MP enters online trolling war
Member for Bowman Andrew Laming has been 'Lam-mowing' some people who comment on his local newspaper's website.
A Brisbane politician has waded into the fiery world of online comment wars, slamming critics as “keyboard warriors” whose arguments for the National Broadband Network were “pathetic”.
Federal Member for Bowman and new shadow parliamentary secretary Andrew Laming took aim at two comment posters on the website of his local newspaper last week.
It's called being a pea-heart – with pathetic e-contributions that one day, you will be too embarrassed to show your kids.
The MP, who captured a 10 per cent swing for the Liberal National Party in the August 21 election, disputed claims by an anonymous reader that the government's NBN would be cheaper than the Snowy Hydro Scheme and said the commenter’s calculations were billions of dollars out.
“You just got Lam-mow'd,” Mr Laming posted on Fairfax Media's Bayside Bulletin website last week.
“Kind of a metaphor for all you NBN keyboard warriors, isn't it?”
The two critics – “Burdened” and “Chris Murphy” – responded by accusing Mr Laming of not understanding basic economics, not handling the fact he was still in opposition, and resorting to “belittling” attacks.
But Mr Laming retorted by saying the figures put forward by the pair were a “numbers flop”.
“I adore the bitter and personal [attacks] from you two, but there is little point persisting with people who can't add up let alone perform a relative value calc,” he wrote.
“So I do belittle/ridicule you two, but only 'cos you are special. Being frank and honest is part of my public service.
“See you next election gents; you had no impact on this one, because you were too timid to enter the public domain and have your ideas tested by ordinary people.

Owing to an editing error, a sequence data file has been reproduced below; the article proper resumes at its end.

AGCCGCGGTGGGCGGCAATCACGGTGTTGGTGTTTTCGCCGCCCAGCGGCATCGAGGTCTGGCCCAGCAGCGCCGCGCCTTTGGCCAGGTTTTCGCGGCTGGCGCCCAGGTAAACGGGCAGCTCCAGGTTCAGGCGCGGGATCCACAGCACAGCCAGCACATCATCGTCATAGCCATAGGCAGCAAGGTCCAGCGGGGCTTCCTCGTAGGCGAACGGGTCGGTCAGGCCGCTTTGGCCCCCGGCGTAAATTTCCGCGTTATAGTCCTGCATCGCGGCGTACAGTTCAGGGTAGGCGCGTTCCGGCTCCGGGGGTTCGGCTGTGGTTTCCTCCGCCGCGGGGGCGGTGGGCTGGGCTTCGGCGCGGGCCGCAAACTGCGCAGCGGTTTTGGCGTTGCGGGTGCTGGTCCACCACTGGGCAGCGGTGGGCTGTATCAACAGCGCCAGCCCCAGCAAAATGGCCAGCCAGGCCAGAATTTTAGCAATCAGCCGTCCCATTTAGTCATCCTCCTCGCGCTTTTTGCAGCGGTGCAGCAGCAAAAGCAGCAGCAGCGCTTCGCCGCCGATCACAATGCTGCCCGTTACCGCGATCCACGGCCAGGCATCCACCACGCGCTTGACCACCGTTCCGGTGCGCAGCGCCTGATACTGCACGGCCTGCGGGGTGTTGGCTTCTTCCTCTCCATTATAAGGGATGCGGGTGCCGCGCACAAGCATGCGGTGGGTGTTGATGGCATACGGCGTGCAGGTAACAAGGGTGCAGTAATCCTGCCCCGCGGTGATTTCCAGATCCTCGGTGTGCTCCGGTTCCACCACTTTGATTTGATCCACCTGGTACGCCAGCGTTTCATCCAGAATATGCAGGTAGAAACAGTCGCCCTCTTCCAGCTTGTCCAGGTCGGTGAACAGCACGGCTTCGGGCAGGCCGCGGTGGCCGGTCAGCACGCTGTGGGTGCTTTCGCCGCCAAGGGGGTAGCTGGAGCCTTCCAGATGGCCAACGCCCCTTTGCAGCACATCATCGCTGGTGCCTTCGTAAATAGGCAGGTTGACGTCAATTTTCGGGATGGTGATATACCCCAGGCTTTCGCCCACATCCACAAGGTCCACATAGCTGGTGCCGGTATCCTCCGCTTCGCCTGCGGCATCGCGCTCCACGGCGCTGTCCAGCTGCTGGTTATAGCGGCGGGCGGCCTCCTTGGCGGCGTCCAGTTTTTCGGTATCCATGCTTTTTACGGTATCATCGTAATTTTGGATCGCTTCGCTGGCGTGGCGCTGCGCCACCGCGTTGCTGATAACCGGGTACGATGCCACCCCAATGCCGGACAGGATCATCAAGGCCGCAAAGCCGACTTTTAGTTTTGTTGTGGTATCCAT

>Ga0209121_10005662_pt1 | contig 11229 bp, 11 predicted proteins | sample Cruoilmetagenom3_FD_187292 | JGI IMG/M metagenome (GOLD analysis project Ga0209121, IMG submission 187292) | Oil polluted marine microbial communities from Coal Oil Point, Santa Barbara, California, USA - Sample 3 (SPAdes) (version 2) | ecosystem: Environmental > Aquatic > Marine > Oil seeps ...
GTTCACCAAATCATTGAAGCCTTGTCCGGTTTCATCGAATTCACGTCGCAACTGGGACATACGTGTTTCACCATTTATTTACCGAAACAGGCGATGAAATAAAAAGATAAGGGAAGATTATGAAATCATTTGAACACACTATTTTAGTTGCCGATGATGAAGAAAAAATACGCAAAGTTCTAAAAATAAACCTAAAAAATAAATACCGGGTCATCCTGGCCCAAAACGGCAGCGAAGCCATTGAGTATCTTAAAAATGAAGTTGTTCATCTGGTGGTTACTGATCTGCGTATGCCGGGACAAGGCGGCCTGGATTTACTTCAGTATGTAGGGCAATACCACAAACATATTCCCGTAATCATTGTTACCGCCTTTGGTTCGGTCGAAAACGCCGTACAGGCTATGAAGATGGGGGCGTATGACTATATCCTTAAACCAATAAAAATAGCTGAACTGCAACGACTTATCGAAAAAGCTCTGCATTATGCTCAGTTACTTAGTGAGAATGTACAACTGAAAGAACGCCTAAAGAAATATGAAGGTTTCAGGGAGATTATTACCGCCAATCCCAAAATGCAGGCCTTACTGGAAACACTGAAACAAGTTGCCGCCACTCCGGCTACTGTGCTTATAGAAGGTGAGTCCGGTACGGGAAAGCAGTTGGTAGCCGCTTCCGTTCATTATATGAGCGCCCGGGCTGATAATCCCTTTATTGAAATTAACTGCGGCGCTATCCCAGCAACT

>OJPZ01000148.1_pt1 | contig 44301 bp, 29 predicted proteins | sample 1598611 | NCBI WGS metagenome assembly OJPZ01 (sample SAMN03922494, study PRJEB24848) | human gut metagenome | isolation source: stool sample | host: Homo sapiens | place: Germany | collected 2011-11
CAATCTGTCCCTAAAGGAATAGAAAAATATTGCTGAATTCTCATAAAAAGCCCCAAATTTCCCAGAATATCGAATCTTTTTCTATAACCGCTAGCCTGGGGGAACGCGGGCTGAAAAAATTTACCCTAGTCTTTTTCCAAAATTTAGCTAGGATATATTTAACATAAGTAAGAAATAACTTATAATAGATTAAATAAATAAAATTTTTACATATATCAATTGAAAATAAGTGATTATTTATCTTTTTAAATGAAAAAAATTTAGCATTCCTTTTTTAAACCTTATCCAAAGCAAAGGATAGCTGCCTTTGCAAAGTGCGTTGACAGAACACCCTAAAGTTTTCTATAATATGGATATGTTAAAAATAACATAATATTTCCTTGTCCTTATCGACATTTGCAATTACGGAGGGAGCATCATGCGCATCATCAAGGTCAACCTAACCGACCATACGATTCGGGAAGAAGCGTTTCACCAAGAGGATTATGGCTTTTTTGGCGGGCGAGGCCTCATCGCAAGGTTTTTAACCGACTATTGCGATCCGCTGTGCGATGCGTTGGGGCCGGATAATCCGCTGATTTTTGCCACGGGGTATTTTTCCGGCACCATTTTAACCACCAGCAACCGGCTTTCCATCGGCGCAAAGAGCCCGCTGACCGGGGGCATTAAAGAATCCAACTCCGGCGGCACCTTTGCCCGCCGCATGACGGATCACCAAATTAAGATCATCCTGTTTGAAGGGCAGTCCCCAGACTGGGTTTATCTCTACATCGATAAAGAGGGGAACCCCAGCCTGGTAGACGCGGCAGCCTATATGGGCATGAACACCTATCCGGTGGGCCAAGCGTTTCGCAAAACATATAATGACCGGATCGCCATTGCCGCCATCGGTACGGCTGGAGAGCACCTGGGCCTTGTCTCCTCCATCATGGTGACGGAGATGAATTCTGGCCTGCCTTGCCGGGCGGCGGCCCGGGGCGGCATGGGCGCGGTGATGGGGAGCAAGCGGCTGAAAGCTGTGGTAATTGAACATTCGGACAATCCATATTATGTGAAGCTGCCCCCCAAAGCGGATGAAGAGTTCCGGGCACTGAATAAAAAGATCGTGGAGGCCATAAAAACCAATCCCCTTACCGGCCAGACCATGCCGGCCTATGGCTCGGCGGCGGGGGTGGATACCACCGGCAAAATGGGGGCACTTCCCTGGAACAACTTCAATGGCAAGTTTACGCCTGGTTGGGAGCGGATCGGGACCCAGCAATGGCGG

“It's called being a pea-heart – with pathetic e-contributions that one day, you will be too embarrassed to show your kids.”
The third-term MP then repeated his challenge to the critics to join him for a jog so they could discuss their views.
Mr Laming yesterday stood by his forthright comments but said they were made in the context of long-running personal attacks on him by the bloggers in question.
He said he was not personally describing the people as pathetic but their arguments, and it was “fair enough” for him to weigh into the online debate.
“On this particular page it just became particularly nonconstructive and negative from a small number of people,” he told brisbanetimes.com.au.
Mr Laming said he was not thin-skinned. He was trying to engage in a policy debate and the best his online critics could do was present an economically flawed argument.
“It was all completely appropriate and I responded in a way that I thought was appropriate,” he said.
“In this case these are highly inelegant people that got it completely wrong; shouldn’t a politician point that out?”
Mr Laming said he had stayed out of the online debate through the election campaign but his critics had continued personal attacks and started raising figures that were wrong.
“For a guy that doesn’t even identify himself, my argument is he’s a ‘pea-heart’,” he said.
During negotiations with the balance-of-power independents to form government last month, Opposition Leader Tony Abbott promised to oversee a ''kinder, gentler polity'' if he became prime minister.
He said the spirit within Federal Parliament had been “needlessly confrontational” in recent times.
Mr Laming was this month named the Coalition's Shadow Parliamentary Secretary for Regional Health Services and Indigenous Health.
Poll: Should politicians actively respond to criticism of them on the internet?
- Yes - and they shouldn't hold back
- Yes - but they should be polite
- No - why add fuel to the fire?
Total votes: 1359.
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Poll closed 30 Sep, 2010
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